I also managed a few excellent cappucinos while I was there, although given the exuberant mood of the party I do wish there had actually been an option to have a glass of champagne with your tea for a small surcharge ūüėČ  Four of us spent two very happy (and sometimes rather raucous!) hours catching up, and for the pleasure of these cosseted surroundings, excellent beverages, attentive service and some rather wonderful nibbles, we paid R95,00 each.  Given current restaurant prices in SA, I suspect you could pay a lot more for a lot less.  And if you are paying in foreign currency it is ridiculously cheap (¬£6.40 or $12.70!).

But the best thing is that you fly into Africa, with visions of mayhem beamed into your subconscious by the media and family members, and then and in a place that is so sumptuously first-world – yet at the same time very obviously in Africa.  Now that makes my heart sing.

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  1. says

    Sounds absolutely wonderful! I’ve been to high tea just once – with Johanna at the Brown’s Hotel in London, and really enjoyed that. I hope I’ll have another high tea opportunity soon:)

  2. kat says

    i love high tea at the westcliff! when i was working in jo’burg i usually went there with friends who had come home from the uk for their annual summer visit – as you did. (my favourite thing then was the smoked salmon – usually presented on little crumpets!)
    now that i am working overseas, your evocative post has reminded me of this, and the next time i’m home, it will be high tea at the westcliff along with a big catch up with friends.
    ps – next time try the cocktails poolside. nothing like a maitai as the red sun goes down behind the westcliff ridge, with that view over the vanishing edge pool towards the fab new lion enclosure at the zoo to really remind you of the quirky beauty of contemporary africa.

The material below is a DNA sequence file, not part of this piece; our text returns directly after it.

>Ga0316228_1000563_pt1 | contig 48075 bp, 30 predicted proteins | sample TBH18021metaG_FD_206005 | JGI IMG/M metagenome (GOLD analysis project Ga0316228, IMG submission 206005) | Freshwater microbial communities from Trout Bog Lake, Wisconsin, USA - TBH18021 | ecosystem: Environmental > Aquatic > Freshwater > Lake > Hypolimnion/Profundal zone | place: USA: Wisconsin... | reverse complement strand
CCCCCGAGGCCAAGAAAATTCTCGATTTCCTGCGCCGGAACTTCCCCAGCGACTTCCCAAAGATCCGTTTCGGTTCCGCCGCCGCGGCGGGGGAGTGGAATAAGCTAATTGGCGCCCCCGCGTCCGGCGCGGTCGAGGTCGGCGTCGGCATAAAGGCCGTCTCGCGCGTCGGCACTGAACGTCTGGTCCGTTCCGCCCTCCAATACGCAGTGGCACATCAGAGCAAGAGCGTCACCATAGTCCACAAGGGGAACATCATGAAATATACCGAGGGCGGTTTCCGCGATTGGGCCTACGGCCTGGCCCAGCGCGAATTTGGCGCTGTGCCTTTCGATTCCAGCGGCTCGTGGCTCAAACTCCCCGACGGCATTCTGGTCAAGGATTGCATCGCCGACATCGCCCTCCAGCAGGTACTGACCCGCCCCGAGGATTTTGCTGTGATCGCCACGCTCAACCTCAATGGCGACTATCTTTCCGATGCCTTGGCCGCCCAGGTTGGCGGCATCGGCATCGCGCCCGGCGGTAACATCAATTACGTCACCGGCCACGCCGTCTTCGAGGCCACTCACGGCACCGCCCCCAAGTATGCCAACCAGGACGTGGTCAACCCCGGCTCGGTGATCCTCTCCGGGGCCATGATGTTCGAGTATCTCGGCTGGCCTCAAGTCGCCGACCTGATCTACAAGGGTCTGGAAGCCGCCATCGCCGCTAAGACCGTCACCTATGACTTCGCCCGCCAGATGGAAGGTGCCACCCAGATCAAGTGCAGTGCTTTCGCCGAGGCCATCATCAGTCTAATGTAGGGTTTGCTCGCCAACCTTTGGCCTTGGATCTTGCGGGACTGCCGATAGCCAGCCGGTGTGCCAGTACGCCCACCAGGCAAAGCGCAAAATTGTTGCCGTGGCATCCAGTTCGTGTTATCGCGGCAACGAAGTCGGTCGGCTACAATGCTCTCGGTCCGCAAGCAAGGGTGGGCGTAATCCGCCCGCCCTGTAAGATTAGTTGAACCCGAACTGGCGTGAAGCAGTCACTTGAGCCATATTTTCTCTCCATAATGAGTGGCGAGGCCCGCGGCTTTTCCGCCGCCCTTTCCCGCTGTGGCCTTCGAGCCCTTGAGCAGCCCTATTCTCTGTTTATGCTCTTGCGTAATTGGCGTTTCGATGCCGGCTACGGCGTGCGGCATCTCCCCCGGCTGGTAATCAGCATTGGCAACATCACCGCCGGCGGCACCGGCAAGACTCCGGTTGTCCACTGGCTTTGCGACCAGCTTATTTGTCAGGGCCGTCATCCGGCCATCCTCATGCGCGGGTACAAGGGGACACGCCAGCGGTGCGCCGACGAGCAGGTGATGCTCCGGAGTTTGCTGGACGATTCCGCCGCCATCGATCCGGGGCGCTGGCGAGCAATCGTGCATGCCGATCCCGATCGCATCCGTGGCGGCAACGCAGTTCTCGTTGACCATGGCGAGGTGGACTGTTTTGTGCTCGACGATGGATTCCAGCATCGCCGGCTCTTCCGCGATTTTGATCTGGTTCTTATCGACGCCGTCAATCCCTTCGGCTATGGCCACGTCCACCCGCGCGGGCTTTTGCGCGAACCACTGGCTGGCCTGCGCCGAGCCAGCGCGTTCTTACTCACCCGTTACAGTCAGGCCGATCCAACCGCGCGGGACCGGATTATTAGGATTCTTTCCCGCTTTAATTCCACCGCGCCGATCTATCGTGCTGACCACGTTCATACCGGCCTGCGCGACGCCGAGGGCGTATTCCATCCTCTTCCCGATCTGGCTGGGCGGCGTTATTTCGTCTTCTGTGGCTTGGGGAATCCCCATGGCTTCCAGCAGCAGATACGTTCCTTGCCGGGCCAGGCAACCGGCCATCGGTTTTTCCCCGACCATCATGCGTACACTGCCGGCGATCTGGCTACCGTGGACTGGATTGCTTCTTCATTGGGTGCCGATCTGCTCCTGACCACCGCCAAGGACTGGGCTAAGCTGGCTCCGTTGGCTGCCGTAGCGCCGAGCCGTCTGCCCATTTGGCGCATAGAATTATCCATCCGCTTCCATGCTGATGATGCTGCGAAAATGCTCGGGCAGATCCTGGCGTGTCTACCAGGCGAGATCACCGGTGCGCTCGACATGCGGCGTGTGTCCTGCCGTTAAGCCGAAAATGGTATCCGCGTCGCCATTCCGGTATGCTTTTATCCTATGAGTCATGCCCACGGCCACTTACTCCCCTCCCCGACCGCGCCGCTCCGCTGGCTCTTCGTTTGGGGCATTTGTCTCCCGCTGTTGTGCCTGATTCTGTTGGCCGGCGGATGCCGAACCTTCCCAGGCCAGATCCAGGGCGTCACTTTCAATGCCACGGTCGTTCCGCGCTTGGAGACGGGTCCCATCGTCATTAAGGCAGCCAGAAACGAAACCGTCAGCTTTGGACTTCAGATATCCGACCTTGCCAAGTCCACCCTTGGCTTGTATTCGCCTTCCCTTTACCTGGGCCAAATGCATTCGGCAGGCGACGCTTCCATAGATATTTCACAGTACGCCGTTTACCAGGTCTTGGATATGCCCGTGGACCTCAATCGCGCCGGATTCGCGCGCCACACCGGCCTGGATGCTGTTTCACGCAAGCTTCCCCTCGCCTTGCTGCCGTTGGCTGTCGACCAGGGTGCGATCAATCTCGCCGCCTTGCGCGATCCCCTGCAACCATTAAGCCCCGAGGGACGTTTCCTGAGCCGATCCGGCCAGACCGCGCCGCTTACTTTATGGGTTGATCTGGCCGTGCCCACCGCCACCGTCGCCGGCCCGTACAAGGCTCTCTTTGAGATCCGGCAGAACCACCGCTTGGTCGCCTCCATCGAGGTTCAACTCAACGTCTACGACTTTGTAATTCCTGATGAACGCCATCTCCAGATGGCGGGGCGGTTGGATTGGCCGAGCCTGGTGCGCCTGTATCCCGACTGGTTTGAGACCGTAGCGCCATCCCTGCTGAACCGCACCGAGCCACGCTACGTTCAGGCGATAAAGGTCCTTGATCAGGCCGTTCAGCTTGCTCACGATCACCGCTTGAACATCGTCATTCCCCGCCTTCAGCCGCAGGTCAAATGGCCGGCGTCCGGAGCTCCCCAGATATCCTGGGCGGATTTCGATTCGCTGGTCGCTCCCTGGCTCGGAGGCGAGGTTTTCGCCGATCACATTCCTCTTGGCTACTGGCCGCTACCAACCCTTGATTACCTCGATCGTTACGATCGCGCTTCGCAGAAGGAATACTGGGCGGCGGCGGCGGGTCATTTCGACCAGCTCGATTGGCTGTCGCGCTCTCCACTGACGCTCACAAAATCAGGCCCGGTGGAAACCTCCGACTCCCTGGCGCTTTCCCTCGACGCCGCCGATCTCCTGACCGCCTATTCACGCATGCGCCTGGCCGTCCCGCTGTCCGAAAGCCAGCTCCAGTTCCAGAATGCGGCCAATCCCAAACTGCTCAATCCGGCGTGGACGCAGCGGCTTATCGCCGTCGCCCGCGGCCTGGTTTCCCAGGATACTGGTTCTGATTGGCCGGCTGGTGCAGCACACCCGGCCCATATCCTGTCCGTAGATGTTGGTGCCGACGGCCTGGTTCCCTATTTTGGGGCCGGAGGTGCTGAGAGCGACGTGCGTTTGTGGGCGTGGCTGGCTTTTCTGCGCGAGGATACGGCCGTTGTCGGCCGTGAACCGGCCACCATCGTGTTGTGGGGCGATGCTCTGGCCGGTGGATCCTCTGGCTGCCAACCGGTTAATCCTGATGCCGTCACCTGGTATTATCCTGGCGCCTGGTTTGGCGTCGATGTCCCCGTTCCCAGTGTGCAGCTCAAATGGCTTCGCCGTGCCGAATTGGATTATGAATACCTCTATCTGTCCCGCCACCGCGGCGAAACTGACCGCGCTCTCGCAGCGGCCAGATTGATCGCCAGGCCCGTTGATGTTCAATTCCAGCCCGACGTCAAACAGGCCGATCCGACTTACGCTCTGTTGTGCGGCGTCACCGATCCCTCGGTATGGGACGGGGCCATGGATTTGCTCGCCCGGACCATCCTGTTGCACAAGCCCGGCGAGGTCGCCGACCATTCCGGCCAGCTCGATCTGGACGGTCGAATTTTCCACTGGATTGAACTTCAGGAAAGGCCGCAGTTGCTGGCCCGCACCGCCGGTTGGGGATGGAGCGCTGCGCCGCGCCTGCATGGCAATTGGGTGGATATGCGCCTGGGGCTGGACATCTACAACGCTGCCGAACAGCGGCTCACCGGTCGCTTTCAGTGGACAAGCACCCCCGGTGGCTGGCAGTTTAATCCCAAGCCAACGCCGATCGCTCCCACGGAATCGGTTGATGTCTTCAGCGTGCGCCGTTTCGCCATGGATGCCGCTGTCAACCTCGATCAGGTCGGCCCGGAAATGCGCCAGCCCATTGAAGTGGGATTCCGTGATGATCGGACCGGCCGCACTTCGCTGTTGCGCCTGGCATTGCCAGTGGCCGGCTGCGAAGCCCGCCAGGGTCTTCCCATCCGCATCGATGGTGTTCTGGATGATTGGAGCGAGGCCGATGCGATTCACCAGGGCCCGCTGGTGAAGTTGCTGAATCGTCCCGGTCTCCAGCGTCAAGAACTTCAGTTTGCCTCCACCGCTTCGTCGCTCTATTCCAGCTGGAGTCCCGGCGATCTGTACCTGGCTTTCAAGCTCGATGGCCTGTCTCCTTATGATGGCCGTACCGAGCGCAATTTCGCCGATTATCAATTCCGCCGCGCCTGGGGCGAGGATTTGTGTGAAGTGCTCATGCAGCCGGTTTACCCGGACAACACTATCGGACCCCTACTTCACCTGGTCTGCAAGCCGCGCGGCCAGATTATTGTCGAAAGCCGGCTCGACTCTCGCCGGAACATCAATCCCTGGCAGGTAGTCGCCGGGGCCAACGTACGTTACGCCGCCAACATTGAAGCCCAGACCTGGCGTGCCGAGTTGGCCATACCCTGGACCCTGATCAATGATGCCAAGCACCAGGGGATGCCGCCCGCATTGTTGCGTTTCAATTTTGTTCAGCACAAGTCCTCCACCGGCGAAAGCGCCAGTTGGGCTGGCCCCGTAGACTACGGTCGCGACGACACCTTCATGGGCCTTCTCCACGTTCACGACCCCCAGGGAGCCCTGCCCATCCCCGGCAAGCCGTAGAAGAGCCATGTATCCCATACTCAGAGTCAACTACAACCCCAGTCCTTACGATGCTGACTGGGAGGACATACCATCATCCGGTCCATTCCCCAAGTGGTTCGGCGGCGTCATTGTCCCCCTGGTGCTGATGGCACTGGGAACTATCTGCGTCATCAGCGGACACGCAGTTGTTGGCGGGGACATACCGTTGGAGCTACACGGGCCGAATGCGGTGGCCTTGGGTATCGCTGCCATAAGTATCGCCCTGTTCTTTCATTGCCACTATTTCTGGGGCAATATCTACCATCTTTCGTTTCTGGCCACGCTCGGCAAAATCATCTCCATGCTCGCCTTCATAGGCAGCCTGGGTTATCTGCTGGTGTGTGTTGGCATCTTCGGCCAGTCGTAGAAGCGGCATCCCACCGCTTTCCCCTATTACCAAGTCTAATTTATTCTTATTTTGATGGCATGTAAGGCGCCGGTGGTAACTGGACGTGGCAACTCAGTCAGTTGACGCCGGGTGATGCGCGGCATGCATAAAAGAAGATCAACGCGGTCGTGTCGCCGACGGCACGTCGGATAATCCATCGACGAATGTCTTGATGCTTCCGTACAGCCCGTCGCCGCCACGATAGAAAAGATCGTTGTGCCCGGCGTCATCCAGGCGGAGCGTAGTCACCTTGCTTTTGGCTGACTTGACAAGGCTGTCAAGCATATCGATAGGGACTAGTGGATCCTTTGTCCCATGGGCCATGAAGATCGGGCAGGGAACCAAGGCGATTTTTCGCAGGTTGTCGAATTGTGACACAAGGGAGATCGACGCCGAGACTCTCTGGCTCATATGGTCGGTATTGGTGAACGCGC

3. says

    Sounds great and so decadent! It sounds a lot more delicious than the teas I sampled once or twice at the smart London hotels. Cape Town’s equivalent I guess is the Mount Nelson, except we went for the breakfast there. Tables and tables of everyuthing from freshfruits of all description, cereals and yoghurts, pastries, breads and preserves and of course a cooked breakfast counter, where they cooked your eggs to your precise requirements in front of you. I haven’t been since our trip here from the UK for our wedding, it’s not something you do so much when you’re living here!

  4. says

    Those little tarts with three cherries on top look fabulous! I just discovered your blog, and I am going to slowly read all of the archived posts…I am fascinated by South Africa, having lived in Cape Town for three years as a child…lucky you to be able to call it home and have your family living there as well. :-) What an astoundingly beautiful country, to say the least!

  5. says

    I love Kat’s phrase ‘contemporary Africa’, that sums it up beautifully. Being met by men in pith helmets is so colonial, and yet theres no apology made for that anymore. People are through making apologies and the country surges forward as the cultures meet and bring out the best in each other. And what a multitude of vibrant cultures we have!
    I shall definitely ‘do tea’ at the Westcliff the next time I am in Jo’burg!

  6. says

    Sounds absolutely delightful! The best, by far, afternoon tea experience I’ve had was in ZA but in Cape Town, at the Mount Nelson Hotel. Extremely well-made, so very delicious and lovely in every single way!
    The one at Reid’s Palace, Funchal, Madeira wasn’t half bad either, with a gorgeous view overlooking the cliffs and the Atlantic ocean:)

  7. Shaleen McLaren says

    Please could you confirm that your High Tea is R95 per head. I would like a booking for 22 ladies on the 16th May.
    Look forward to hearing from you.
    With Kind Greetings,
    Shaleen McLaren

  8. Maru says

    Hi, been there a few days ago but was a bit disappointed by the service and taste of cakes and sandwiches which I found quite common for such a place. When we arrived we had to wait quite some time at our table (10-15 min) before someone explained to us what was the afternoon tea.
    I had an other experience at the Mount Nelson in CPT which was much more upmarket than the Westcliff: professional & fast service, piano music, beautiful afternoon tea in the garden.